This may be your most useful tool, and it can take some getting used to if you’re typically falling asleep with the TV on or checking social media until your head hits the pillow. If you want to sleep, you have to “invite” it. Long ago, cave men and women naturally fell into sleep as the sun set, the fire waned, and there was nothing left to do. Today, our electronics and connected world lead to massive FOMO around the clock. We have to decide to cut it off. We have to embrace the night with simple yet transformative rituals. Put your phone to bed — on silent or airplane mode and out of the bedroom. Go to your room, completely disconnected. Turn down the lights, light a candle, set the temperature cooler, prop the pillows perfectly, and pick up a book. After a few chapters, your eyes may begin to droop as your body signals sleep time. Give yourself a few weeks to get into this routine. Don’t expect a ritual to work the first night. It’s not a ritual yet. You’ll know it’s working when you start looking forward to bedtime while you’re still eating dinner.
List it and lose it.
One important addition to your bedtime ritual is finding a way to “offload” some of your stress. Anxieties from months of isolation may still be playing out in those weird dreams, but that’s a good sign: they mean you’re sleeping deeply! To pre-process some of this tension, try journaling about your day for five minutes, writing down three things you were grateful for during the course of the day, and/or making your nightstand to-do list for the next day so you don’t wake up in the middle of the night and wonder if you’ll remember something important.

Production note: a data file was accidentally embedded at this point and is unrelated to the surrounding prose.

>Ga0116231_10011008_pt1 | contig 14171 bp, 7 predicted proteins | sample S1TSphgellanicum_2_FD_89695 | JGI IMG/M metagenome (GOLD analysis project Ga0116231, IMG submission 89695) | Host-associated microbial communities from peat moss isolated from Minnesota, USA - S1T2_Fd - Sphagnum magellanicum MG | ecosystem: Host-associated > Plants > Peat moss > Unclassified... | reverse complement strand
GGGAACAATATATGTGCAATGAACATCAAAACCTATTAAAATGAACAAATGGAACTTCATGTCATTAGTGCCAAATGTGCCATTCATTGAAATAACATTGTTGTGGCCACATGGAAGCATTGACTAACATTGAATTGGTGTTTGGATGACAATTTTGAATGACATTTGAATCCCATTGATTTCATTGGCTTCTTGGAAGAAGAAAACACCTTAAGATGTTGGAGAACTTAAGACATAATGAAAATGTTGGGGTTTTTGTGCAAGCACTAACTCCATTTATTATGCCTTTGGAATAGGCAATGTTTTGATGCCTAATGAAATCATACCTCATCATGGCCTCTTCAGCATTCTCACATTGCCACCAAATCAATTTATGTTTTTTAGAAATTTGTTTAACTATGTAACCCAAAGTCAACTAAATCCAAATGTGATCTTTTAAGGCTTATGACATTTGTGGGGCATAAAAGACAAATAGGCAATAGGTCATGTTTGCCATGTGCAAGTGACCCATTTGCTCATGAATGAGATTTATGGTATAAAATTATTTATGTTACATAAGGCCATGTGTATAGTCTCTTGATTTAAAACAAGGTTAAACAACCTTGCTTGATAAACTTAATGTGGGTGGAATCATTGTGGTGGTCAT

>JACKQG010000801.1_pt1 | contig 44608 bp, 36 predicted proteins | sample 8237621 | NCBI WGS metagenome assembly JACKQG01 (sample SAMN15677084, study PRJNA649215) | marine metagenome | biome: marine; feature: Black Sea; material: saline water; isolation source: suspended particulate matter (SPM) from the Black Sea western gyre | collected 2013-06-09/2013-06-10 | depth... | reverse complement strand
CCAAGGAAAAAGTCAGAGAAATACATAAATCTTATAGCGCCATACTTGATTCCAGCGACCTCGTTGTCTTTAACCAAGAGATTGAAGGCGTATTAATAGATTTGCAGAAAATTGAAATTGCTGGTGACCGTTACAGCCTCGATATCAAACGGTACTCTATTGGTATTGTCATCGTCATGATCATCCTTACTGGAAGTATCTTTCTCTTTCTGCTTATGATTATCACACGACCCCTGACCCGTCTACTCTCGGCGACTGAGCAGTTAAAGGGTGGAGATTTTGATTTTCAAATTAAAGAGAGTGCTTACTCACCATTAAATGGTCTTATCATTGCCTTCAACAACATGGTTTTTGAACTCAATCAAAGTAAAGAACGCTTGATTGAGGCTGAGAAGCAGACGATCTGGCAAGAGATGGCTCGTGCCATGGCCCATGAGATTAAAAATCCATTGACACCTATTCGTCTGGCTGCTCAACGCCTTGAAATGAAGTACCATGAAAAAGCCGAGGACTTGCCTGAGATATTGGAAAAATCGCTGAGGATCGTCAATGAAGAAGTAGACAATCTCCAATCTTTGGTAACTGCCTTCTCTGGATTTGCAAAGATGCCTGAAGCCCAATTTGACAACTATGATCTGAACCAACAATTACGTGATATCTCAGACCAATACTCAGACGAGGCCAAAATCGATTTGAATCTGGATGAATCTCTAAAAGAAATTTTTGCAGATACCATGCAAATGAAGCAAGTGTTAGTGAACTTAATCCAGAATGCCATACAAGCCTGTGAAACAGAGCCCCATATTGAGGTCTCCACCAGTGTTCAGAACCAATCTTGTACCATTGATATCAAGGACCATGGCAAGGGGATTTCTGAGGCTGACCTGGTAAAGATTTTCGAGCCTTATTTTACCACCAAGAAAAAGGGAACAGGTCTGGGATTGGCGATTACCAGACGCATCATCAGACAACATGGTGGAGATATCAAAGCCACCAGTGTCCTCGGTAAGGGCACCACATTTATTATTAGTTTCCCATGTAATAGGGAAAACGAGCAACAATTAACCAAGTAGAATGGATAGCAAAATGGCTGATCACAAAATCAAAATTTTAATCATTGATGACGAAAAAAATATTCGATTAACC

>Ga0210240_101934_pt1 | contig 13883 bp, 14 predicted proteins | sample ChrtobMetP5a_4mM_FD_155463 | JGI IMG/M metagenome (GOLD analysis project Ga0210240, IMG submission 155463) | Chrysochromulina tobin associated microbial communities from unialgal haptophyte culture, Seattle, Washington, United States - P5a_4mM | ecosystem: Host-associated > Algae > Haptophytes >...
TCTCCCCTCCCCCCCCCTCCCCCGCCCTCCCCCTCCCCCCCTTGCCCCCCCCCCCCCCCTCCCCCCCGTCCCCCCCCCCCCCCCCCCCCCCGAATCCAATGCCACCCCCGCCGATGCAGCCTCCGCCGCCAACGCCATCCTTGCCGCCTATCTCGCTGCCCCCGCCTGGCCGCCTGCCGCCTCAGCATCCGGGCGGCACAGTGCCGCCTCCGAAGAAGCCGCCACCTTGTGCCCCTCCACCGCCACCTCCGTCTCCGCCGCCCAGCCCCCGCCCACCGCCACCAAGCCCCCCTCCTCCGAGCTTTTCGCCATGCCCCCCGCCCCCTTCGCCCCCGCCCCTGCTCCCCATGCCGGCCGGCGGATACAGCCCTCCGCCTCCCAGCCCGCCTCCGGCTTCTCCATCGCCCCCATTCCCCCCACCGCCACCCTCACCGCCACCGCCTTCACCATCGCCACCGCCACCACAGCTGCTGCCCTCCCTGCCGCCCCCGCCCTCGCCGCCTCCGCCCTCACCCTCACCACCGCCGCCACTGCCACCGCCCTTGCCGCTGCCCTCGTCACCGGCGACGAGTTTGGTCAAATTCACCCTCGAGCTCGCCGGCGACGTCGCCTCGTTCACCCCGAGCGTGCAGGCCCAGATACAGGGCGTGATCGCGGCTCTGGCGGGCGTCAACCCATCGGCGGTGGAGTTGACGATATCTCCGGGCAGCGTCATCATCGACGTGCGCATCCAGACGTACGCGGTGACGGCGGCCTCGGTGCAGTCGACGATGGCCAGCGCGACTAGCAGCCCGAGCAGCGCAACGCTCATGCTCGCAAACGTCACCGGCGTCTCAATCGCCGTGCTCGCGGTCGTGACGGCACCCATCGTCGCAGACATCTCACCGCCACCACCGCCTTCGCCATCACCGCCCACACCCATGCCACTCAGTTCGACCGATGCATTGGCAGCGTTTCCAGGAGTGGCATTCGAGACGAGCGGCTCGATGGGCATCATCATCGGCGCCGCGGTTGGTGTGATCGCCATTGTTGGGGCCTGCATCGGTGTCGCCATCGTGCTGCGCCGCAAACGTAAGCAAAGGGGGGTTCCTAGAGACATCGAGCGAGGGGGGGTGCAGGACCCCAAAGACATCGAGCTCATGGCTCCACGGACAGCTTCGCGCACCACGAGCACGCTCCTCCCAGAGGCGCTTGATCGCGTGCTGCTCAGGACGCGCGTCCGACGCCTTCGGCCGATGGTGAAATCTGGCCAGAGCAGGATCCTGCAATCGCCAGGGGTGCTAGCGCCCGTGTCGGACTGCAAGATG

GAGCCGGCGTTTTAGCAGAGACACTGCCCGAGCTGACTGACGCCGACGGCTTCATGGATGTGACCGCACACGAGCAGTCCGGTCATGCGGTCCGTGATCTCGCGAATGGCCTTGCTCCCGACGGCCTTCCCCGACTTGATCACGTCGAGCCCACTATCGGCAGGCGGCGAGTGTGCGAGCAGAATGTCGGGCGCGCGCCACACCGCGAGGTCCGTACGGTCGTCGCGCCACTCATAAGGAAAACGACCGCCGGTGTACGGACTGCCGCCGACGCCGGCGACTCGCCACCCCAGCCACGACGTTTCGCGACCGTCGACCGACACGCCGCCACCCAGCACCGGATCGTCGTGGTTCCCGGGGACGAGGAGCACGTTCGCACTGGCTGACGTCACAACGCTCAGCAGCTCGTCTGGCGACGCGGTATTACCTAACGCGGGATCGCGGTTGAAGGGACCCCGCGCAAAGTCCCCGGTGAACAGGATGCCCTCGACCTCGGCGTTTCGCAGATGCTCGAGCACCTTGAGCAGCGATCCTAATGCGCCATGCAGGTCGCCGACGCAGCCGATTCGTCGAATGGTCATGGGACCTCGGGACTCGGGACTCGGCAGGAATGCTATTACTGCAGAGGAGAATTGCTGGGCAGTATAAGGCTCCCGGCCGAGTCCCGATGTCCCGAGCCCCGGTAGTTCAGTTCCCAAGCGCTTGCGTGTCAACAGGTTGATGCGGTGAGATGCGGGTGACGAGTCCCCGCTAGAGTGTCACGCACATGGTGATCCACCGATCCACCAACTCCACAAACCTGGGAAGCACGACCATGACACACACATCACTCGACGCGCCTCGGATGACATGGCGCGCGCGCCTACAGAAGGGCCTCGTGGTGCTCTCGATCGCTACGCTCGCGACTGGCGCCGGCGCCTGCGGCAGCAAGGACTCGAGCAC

Don’t fight it.
Finally, if you do wake up, a tendency that ideally will wane in its amount and length over time, don’t fight it. Staring blankly at the ceiling berating yourself about how and when you’ll fall back asleep may only prolong the process. Instead, under dim lights, write a little bit. Read a novel for a few minutes. Put your eye pillow on and meditate on your back. We cannot “make” our minds and bodies sleep. But we can welcome it and thank the biological processes that make it a possibility each evening.